Yoga is a legitimate component of complementary and alternative medicine, according to a statement from the U.S. National Center for Complementary and Alternative Medicine – a division of the National Institutes of Health. The NCCAM believes yoga is “generally considered to be safe in healthy people when practiced appropriately.”
The NCCAM doesn’t endorse yoga as a way to prevent or cure any health condition. It does concede that based on clinical research, doing yoga might improve your mood, elevate your sense of well-being and counteract your brain’s ability to create chemicals that produce stress. The NCCAM also says yoga might increase lung capacity, improve muscle relaxation and result in a higher muscle to fat ratio, as well as reduce anxiety and alleviate insomnia.
NCAAM Funds Yoga Research
The NCCAM funds research to discover and confirm the benefits of yoga. According to its website, research topics under investigation include yoga’s effect on blood pressure, chronic low-back pain and chronic obstructive pulmonary disease as well as depression, diabetes risk and HIV. The Research funded by the NCCAM is also investigating yoga’s effect on immune function, inflammatory arthritis and knee osteoarthritis along with insomnia, multiple sclerosis and smoking cessation.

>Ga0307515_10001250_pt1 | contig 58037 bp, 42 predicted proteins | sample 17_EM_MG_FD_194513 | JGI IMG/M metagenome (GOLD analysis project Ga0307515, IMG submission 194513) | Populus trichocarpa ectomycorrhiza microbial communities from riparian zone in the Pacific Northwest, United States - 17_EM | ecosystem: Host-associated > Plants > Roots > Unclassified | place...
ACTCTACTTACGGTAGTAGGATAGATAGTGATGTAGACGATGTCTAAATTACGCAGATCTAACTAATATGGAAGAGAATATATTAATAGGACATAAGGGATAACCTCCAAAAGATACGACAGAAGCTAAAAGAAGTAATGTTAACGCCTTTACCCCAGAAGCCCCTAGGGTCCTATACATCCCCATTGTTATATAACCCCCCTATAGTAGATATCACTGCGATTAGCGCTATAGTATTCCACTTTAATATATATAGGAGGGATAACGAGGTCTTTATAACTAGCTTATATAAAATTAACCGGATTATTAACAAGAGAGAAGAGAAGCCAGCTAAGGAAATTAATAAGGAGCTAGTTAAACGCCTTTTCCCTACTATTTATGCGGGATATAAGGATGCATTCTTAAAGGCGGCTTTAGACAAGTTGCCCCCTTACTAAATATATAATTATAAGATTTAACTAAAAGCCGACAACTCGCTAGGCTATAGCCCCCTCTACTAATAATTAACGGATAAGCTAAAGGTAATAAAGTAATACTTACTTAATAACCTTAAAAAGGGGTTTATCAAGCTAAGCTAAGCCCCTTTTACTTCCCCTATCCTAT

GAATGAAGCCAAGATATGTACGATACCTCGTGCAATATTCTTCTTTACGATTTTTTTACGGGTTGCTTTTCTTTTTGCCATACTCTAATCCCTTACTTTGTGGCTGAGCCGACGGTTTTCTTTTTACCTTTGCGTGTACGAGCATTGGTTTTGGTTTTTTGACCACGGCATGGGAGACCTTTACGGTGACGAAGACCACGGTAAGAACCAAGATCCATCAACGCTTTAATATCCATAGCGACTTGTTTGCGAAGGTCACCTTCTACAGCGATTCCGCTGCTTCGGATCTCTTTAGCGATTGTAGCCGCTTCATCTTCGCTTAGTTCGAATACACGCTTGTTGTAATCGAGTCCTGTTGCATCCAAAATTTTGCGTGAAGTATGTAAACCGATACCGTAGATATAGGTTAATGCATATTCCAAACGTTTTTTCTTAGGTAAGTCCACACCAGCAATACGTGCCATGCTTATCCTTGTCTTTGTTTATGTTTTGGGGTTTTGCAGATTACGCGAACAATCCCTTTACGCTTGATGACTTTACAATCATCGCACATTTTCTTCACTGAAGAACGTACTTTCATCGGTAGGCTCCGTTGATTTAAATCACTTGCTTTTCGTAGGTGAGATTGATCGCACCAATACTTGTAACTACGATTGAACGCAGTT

Risks of Yoga
If you have a health condition, talk with your health practitioner before taking your first yoga class. There are myriad health benefits from yoga, but the NCCAM wants the public to know there are risks, too. As recommended by the NCCAM, medical conditions contraindicated for yoga include, but are not limited to, disc disease of the spine, extremely high or low blood pressure, glaucoma, retinal detachment, fragile or atherosclerotic arteries, risk of blood clots, ear problems, severe osteoporosis, or cervical spondylitis. Communicate any necessary health information to your yoga instructor before class, so he can suggest possible modifications to your routine.